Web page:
An Evidence Base

The sport concussion library is maintained by Echlin, a widely quoted expert on concussions whose principal research has focused on youth ice hockey players. The education tools, with medical advice and current research findings, enable teachers to expand their learning and address the questions students raise during the lessons. This summer, additional instructional materials, including teacher-created lesson plans, learning activities and student exemplars, were uploaded to the site to be ready for the 2015-16 school year.

The library is an excellent resource, a collection point for evidence-based research for students and teachers. A research paper, “The Sport Concussion Education Project: A Brief Report on an Educational Initiative From Concept to Curriculum,” published last October by Echlin and fellow researchers on traumatic brain injuries in youth sports in the Journal of Neurosurgery, supports the districtwide approach we have undertaken.

Rebecca Richardson is instructional program leader for health and physical education with the Halton District School Board in Burlington, Ontario. E-mail: richardsonr@hdsb.ca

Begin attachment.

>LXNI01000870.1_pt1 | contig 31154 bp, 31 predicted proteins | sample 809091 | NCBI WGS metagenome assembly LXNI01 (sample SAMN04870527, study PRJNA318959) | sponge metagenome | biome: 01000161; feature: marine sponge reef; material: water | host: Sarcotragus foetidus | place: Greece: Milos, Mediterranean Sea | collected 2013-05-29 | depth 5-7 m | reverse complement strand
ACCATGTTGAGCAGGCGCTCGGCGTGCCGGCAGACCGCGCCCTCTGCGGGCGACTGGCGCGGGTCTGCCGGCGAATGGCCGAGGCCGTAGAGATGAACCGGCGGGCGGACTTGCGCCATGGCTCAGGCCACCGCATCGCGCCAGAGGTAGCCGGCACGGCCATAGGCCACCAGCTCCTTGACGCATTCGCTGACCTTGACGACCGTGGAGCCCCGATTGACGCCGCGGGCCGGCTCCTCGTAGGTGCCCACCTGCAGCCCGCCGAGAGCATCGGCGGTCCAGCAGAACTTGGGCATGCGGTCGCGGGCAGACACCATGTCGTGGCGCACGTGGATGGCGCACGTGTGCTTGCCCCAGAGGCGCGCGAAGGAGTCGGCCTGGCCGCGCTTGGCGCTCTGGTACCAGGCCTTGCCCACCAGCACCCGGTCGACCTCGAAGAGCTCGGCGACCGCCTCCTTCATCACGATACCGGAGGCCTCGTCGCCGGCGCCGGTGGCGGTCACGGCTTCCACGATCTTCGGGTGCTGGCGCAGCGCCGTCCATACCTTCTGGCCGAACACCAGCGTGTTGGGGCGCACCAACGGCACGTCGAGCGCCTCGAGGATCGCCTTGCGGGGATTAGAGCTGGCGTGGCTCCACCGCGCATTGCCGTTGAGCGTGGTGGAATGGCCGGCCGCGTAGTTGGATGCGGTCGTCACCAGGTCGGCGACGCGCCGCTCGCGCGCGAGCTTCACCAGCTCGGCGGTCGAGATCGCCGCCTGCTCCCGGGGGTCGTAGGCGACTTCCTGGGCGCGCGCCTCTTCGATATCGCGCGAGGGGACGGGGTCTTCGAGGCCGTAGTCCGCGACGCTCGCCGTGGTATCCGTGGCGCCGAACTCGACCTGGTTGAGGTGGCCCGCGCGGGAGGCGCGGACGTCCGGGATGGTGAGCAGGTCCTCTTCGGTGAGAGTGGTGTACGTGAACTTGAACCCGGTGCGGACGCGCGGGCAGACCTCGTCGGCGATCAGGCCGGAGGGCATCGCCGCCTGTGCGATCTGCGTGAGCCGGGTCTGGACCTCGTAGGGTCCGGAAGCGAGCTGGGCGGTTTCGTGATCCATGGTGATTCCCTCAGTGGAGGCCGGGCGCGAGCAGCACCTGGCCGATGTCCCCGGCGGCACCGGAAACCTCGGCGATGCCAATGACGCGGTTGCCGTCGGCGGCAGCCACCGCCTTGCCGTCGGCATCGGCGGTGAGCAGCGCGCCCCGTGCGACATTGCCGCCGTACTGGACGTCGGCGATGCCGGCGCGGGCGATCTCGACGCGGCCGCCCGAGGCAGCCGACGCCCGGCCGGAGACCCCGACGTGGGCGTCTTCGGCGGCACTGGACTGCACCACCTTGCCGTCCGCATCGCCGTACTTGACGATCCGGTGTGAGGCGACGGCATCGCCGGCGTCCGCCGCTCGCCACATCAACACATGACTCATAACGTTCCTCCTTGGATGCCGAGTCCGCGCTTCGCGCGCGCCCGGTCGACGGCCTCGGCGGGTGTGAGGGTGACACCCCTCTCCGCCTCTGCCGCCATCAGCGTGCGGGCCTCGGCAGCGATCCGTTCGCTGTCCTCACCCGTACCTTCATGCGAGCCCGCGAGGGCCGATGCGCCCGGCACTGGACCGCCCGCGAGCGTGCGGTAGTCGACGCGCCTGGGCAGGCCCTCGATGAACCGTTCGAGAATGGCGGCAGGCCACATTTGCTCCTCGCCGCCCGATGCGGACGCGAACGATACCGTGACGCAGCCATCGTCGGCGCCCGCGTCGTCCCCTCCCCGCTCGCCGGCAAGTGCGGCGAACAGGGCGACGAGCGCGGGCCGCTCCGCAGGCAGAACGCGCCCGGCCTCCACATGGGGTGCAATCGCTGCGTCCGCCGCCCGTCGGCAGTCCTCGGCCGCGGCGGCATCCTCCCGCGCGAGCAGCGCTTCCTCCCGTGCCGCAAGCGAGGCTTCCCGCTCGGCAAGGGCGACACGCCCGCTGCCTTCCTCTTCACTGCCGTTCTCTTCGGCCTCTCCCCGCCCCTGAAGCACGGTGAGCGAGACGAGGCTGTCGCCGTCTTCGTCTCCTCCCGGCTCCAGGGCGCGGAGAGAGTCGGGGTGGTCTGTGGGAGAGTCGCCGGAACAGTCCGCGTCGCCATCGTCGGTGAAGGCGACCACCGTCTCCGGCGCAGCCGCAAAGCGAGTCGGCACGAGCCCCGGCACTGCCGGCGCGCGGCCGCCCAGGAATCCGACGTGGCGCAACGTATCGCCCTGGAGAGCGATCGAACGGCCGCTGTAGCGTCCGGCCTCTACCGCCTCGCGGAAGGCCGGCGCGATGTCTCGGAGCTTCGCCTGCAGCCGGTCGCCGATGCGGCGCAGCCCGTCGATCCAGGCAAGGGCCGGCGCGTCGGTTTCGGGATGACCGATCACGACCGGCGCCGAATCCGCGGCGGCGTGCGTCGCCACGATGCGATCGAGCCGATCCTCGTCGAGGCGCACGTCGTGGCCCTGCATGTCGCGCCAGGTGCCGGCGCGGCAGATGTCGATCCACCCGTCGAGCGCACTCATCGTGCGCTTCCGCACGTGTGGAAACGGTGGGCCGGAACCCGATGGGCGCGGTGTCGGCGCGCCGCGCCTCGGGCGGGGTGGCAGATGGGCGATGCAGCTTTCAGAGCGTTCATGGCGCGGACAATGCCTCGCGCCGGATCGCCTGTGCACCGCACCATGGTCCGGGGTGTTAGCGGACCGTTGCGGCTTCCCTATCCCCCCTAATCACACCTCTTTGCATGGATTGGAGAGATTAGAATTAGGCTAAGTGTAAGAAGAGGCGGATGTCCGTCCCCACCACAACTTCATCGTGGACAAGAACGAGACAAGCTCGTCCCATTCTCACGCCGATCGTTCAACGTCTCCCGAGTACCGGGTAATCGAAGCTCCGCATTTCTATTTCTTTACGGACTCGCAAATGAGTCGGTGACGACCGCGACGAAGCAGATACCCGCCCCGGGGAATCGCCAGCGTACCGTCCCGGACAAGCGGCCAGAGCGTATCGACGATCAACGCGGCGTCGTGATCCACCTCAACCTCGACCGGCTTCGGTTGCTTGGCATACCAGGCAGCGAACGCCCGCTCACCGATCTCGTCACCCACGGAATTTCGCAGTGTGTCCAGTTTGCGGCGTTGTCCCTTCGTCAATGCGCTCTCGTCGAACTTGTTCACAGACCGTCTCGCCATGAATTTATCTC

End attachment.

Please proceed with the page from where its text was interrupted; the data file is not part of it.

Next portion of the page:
Additional Resources

The Halton Student Concussion Education Program has been accessible to other educators. The e-modules and other information about the program can be found at www.sportconcussionlibrary.com.

The e-modules were designed by a learning specialist to be interactive, thus improving understanding of concussion as a serious brain injury. The information on which these e-modules is based is derived from the latest published content on the topic.

Publicly accessible without cost through the Sport Concussion Library website, the materials are protected by copyright. The e-modules are designed to serve solely as education tools. They are not intended to resemble or serve as certification courses.

The sport concussion library’s wealth of noncommercial, peer-reviewed information is suitable for researchers, athletes, parents, coaches and therapists/trainers, school district staff and physicians. The holdings include recently published journal articles, book chapters, thesis dissertations, relevant legislative initiatives, documentary films, testimonials for athletes and parents and online SCAT3 testing (along with archived SCAT2 testing) for physicians and teams with associated physicians.

The site also contains links to selected noncommercial educational sites (e.g., U.S. Centers for Disease Control and Prevention and ThinkFirst, an injury prevention foundation), as well as basic concussion information and select literature summaries.

— Rebecca Richardson